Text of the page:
• the soup of the day, with freshly baked bread
  • salt fish or Callaloo fritters
  • chicken fingers
  • shrimp cocktail, and
  • lobster cakes (in season)
Main lunch dish options are commonly
  • pan-seared fillet of chicken with Jerk or Cajun sauce,
  • the fish of the day,
  • lobster, when in season,
  • strip loin steak, or
  • pasta - seafood, carbonara or Alfredo fettuccine, with either shrimp, chicken, fish or vegetables.
Then there is this sampler dinner menu

  • seafood chowder
  • vegetable samosa, or
  • lobster salad
Main courses
  • barracuda in a creamy garlic sauce
  • pork loin seasoned with local herbs and spices in a teriyaki sauce
  • chicken breast wrapped in bacon, or
  • spinach quiche in a creamy cheese sauce, baked in a pastry shell

     Our recollection was the food was quite good with sufficient choice, attractively plated and presented.

Our Pineapple cottage.

Inside our cottage.

The view from the terrace never got old.


Palm trees, the sea, a Grenadian frog and the terrace.

Dinner - the first must have been my appetizer and the ham my main dish.

November 26, 2011 - Grenada (Petite Anse)
     Our last day was again another day of R&R.  Philip and Annie, the owners and managers of Petite Anse invited their guests to their plantation for a very nice gathering / social.  A very generous gesture.

     With only 13 units Petite Anse has a very personal / boutique feel to it.  It is not a full all-inclusive 'resort'.  With a spectacular view from every room stretching over to the islands of Carriacou and the Grenadines the property provides an 'idyllic, pristine and romantic' ambiance.  Nestled under swaying palm trees in a beautiful tropical garden one overlooks a stunning palm-studded beach where at certain times of the year is is possible to watch for the Leatherback turtle.  Petite Anse grows much of its own organic produce for the restaurant and bar

    One website offers a number of pros and cons for Petite Anse.  We certainly agree with the Pros and actually believe many of the Cons are, for us, Pros.


  •   beautiful, secluded natural setting on a remote part of Grenada
  •   small, intimate friendly atmosphere with just 13 rooms
  •   quaint, colonial-style cottages
  •   a cozy restaurant and bar with great views of the Grenadine Islands
  •   the quiet, tranquil golden-sand beach
  •   an attractive small pool with hot tub and lovely gardens 


  • it is a long 1.5 hour windy, bumpy drive from the airport - the drive is a small price to pay for the seclusion, peace and tranquility
  • very isolated location, far from any other bars or restaurants - but the food and bar are both very good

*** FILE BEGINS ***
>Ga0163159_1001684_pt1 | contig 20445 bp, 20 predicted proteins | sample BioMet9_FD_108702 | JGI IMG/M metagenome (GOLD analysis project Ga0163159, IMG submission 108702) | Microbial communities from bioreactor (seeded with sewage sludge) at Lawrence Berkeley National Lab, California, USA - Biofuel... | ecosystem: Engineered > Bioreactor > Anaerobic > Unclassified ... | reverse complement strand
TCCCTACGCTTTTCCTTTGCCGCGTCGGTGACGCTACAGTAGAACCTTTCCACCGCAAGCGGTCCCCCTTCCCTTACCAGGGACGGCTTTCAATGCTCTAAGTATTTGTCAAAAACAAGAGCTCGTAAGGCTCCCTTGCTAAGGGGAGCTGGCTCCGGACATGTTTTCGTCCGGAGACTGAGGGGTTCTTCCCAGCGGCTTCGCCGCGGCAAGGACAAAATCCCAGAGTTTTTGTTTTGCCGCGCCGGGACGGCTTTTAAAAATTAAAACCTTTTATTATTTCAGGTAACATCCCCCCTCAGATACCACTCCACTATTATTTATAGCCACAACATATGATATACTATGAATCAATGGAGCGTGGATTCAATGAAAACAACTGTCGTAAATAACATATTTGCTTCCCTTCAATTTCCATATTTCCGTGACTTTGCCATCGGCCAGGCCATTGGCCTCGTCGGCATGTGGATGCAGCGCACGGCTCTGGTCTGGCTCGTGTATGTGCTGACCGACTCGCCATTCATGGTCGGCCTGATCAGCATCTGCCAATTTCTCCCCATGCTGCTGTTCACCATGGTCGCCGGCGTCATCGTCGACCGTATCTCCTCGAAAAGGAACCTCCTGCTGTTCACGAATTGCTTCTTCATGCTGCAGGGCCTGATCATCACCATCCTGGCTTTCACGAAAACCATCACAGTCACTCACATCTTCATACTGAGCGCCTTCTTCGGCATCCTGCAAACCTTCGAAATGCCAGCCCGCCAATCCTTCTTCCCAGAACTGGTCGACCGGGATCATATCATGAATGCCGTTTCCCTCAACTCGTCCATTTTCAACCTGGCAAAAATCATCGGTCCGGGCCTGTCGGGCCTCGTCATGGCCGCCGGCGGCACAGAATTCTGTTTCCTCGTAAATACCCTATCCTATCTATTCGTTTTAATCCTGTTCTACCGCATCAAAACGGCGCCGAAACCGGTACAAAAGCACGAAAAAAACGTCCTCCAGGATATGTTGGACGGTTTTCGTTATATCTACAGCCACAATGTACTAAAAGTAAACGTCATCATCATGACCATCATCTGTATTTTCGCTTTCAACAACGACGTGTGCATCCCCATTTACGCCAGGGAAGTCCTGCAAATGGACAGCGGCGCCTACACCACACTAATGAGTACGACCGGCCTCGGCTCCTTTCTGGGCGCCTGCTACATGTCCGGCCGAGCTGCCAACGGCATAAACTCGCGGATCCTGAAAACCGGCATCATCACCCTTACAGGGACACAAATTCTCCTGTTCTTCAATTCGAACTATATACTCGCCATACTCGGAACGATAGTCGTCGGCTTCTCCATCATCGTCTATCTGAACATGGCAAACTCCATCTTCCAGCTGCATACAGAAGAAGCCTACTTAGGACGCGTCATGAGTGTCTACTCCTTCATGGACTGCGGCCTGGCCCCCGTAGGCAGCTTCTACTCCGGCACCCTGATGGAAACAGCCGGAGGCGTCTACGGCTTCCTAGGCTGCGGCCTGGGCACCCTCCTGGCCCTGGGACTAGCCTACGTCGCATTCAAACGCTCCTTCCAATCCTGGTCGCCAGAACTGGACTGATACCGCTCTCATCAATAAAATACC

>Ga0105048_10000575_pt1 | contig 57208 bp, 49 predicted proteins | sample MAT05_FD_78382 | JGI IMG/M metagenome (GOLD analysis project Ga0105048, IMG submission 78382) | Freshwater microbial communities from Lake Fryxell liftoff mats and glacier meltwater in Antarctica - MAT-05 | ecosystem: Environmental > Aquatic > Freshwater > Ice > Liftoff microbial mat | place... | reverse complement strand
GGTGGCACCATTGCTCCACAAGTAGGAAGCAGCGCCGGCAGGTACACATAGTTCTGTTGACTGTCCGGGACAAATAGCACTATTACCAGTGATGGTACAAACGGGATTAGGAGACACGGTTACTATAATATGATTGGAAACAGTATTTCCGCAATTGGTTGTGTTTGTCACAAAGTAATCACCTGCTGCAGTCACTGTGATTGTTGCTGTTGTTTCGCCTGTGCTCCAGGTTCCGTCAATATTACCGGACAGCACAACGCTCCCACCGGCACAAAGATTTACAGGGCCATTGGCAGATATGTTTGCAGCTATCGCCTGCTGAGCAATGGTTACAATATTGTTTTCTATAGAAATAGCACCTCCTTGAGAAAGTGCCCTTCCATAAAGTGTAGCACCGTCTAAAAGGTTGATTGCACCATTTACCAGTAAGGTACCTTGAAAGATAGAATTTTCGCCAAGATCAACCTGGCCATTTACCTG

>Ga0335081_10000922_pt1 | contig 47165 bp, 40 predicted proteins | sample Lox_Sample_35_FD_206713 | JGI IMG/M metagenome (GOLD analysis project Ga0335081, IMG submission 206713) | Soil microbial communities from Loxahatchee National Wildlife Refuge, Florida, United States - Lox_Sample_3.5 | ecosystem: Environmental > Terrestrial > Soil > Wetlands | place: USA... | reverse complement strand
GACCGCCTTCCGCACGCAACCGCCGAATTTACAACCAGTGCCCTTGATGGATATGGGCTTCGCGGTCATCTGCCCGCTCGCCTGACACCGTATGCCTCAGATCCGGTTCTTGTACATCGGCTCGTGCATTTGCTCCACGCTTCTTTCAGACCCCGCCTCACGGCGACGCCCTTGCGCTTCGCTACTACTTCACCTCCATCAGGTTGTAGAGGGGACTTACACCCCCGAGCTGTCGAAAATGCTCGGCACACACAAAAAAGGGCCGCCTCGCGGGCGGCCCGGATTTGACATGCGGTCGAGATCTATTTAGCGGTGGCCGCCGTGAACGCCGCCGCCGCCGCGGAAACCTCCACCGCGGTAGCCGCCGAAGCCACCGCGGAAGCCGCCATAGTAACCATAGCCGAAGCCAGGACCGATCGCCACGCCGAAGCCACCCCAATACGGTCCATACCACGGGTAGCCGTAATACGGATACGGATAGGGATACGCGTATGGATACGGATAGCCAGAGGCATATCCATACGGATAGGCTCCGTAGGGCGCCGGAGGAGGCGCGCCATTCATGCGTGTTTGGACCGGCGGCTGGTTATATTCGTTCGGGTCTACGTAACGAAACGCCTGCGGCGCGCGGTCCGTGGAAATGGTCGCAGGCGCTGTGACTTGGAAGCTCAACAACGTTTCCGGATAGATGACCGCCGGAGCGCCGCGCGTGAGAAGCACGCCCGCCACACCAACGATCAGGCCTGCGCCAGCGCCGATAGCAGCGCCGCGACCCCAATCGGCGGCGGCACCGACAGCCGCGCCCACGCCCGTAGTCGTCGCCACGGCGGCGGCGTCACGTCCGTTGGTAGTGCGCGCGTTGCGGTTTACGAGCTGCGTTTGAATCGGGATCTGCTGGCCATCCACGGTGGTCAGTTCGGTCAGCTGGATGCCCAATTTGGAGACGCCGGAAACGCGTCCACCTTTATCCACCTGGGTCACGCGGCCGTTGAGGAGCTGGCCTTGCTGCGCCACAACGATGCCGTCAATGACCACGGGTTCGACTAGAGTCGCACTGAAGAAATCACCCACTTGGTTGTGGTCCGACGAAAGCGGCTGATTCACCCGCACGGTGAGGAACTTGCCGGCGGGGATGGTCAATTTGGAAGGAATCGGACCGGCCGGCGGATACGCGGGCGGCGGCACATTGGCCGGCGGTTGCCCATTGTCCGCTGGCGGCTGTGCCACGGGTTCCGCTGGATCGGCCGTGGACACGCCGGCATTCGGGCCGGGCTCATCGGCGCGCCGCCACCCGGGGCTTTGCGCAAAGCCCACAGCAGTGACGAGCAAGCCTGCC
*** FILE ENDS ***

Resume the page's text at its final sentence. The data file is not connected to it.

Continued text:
• beach can be windy and waters choppy at times - this is very true.  Unfortunately the water was generally rough.  On the other hand there were lots of shady places on the beach.
  • no TVs, iPOD docks, or radios (a pro for some) - yes, a Pro for us.
  • no spa or fitness center - again a con for some but not for us.
For us the Pros far outweigh the cons.

The view from our room.                                                      A colourful key / clothes hooks.

About to enjoy time on the beach.

The pool, attractively set in the grounds of Petite Anse.

Certainly not Costa Rica but there were birds and some wildlife in the area.

The well-stocked bar.                                                              Relaxing in the comfortable lounge.

Another tasty dinner.

November 27, 2011 - Grenada (Petite Anse)
      One final tasty breakfast on the veranda overlooking the sea on a mostly sunny day before we left Petite Anse for the south of the island and a final night at Casa Bella

Ripening bananas and colourful flowers.

I know there have been a lot of veranda photos but the view from the veranda is spectacular.

Enjoying breakfast overlooking the sea.

After six nights we left Petite Anse, driving to the south of the island for access to the airport.

An elderly lady.                                                                      A vegetable and fruit stand.

She was very willing to have her photo taken.

Roadside fruit stands.

A local we met who did what I would not - jump off the water-fall. 

A 'Grenada' bench.

A waterfall along our route.

Selling local spices and fruit.

Nicely displayed.

Bright flowers                                                                         And cocoa pods.

Smiles abound.

Vanilla and spice.                                                                    Cinnamon sticks.

Casa Bella Bed & Breakfast

Our hosts.                                                                               View from the B&B.

The attractive grounds of Casa Bella B&B.

Sunset over the harbour.

Dinner (don't recall the name of the restaurant).

A beer for Norm; a cocktail for Gayle.